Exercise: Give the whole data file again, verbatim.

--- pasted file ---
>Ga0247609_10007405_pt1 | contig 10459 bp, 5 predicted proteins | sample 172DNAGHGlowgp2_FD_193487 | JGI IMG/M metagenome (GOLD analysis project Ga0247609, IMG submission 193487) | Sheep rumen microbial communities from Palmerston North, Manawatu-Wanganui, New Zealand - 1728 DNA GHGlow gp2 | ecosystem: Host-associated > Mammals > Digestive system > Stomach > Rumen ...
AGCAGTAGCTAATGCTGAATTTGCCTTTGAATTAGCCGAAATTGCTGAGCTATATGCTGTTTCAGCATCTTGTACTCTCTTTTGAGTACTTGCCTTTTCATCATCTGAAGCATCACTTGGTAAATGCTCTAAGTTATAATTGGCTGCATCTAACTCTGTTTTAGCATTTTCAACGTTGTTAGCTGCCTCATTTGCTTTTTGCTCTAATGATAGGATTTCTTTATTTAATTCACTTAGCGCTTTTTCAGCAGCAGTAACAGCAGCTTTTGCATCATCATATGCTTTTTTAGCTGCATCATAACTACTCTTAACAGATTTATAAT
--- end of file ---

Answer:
>Ga0247609_10007405_pt1 | contig 10459 bp, 5 predicted proteins | sample 172DNAGHGlowgp2_FD_193487 | JGI IMG/M metagenome (GOLD analysis project Ga0247609, IMG submission 193487) | Sheep rumen microbial communities from Palmerston North, Manawatu-Wanganui, New Zealand - 1728 DNA GHGlow gp2 | ecosystem: Host-associated > Mammals > Digestive system > Stomach > Rumen ...
AGCAGTAGCTAATGCTGAATTTGCCTTTGAATTAGCCGAAATTGCTGAGCTATATGCTGTTTCAGCATCTTGTACTCTCTTTTGAGTACTTGCCTTTTCATCATCTGAAGCATCACTTGGTAAATGCTCTAAGTTATAATTGGCTGCATCTAACTCTGTTTTAGCATTTTCAACGTTGTTAGCTGCCTCATTTGCTTTTTGCTCTAATGATAGGATTTCTTTATTTAATTCACTTAGCGCTTTTTCAGCAGCAGTAACAGCAGCTTTTGCATCATCATATGCTTTTTTAGCTGCATCATAACTACTCTTAACAGATTTATAAT